In Pearl Mississippi, a city of about 22,000, an immigrants rights group is challenging a city ordinance for unfairly targeting Hispanics.
The ordinance restricts how many occupants can live in a dwelling.
The ordinance allows no more than two people per bedroom. It requires landlords to file a report with the city notifying them of names, addresses, telephone numbers and email addresses of all residents at each of the city’s homes.
“The city wants to make sure that people who are renting living space are not being forced to live in overcrowded and squalid conditions,” said city attorney Jim Bobo, who researched and wrote the ordinance. Violators of the ordinance face a maximum of 90 days in prison and $1,000 in fines. A person who submits misleading information faces similar penalties.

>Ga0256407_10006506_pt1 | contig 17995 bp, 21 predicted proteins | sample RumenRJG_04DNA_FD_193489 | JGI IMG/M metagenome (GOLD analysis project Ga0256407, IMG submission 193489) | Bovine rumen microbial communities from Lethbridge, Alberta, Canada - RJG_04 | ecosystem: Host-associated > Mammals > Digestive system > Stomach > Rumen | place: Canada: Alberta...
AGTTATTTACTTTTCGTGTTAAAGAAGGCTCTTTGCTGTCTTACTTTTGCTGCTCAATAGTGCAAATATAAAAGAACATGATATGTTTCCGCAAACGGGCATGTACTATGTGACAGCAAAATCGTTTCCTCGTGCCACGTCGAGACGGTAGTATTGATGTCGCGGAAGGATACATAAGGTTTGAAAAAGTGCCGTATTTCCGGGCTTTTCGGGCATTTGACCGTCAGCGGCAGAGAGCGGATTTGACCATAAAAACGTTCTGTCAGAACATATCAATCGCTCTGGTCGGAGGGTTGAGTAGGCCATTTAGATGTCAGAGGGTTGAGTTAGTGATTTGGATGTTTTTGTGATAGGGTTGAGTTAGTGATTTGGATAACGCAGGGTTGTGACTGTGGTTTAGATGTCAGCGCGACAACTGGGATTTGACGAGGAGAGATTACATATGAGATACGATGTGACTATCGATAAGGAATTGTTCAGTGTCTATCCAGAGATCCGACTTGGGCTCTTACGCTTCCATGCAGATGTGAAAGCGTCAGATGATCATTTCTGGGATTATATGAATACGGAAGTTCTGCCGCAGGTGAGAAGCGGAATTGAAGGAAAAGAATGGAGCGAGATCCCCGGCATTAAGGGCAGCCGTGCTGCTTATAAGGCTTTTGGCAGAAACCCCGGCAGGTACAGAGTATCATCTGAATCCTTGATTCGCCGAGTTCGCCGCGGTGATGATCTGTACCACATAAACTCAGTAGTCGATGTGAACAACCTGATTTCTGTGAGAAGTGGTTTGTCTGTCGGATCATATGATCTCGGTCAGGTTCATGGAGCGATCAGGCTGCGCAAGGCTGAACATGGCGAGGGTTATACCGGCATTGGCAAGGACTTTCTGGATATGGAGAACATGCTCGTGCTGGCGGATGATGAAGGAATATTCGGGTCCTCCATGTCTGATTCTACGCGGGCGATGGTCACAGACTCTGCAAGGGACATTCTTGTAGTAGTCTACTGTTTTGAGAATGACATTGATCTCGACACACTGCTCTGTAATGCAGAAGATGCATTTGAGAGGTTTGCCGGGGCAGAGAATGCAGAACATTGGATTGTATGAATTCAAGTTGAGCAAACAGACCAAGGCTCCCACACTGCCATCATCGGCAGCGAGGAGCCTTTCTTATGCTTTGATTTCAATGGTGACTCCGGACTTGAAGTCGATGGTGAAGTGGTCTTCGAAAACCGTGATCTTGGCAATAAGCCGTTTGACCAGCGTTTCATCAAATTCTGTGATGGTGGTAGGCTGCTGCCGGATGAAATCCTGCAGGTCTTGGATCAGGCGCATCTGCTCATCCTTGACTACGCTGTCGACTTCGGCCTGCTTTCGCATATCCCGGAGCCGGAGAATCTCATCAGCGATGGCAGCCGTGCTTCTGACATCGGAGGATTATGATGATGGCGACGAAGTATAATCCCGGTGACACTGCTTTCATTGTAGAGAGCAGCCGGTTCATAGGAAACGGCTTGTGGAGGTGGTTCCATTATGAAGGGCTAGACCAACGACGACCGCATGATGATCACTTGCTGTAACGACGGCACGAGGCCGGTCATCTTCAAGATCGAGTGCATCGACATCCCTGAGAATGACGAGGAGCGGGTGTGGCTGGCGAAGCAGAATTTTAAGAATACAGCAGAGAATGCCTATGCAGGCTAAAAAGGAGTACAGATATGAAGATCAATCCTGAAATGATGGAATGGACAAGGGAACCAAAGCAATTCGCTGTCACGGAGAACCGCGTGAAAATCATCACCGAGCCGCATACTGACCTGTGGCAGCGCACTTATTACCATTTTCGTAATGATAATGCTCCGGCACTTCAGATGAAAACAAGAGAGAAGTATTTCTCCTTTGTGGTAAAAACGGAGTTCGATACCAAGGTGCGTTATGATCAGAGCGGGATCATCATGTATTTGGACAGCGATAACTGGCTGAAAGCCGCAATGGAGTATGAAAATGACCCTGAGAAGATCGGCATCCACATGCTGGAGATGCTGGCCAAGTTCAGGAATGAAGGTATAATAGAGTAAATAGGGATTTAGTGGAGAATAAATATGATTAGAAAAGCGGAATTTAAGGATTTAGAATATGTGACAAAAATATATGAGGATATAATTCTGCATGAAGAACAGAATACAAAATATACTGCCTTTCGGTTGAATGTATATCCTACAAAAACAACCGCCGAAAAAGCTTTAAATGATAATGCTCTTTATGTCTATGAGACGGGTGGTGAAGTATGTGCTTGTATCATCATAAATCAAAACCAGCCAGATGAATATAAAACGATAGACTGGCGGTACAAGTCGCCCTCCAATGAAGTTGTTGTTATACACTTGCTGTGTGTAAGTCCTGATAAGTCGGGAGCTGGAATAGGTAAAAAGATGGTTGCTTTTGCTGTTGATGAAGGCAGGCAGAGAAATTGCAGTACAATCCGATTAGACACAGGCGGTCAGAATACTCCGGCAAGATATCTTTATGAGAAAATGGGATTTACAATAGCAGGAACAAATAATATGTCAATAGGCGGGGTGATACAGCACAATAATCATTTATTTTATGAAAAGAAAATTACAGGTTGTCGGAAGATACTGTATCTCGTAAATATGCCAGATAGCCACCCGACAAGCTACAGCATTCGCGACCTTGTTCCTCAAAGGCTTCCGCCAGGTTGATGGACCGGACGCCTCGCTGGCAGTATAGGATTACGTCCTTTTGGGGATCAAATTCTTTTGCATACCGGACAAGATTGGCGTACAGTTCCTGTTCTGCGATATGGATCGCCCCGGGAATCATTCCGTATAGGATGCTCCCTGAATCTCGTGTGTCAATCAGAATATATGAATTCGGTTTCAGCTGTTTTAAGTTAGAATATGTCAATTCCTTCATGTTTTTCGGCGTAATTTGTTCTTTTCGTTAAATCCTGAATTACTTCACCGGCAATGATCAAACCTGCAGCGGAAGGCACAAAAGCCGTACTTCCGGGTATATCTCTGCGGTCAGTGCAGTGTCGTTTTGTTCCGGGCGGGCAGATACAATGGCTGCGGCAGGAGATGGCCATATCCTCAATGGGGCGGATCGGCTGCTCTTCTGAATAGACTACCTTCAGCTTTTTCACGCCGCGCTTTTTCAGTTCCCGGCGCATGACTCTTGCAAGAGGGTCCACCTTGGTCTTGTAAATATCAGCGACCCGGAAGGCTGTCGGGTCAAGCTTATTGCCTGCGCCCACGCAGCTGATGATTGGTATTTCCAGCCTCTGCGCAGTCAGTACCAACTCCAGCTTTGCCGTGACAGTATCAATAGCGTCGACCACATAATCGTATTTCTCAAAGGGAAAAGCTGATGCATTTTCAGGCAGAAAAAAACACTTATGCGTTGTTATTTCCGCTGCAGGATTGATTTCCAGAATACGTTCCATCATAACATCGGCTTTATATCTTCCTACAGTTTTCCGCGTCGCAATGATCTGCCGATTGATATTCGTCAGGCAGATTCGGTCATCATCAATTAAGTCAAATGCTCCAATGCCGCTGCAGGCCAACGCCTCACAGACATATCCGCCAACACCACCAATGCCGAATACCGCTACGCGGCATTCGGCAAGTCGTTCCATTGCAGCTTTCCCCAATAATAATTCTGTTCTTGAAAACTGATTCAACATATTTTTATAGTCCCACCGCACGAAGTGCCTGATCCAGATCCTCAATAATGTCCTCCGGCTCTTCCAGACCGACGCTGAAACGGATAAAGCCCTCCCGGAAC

It’s asking too much private information from individuals,” said Abby Peterson, a staff attorney for Mississippi Immigrant Rights Alliance (MIRA). “It’s overstepping boundaries.” The group learned of the ordinance when members of the alliance began to field complaints from Hispanic residents about an ordinance that had been passed in February.
MIRA is skeptical of the ordinance’s intentions, Peterson said.
“The consensus with the people we have spoken with is that the objective of this ordinance is to eliminate the Hispanic population,” Peterson said as he left a meeting with a group of residents last week where they talked about the federal Fair Housing Act.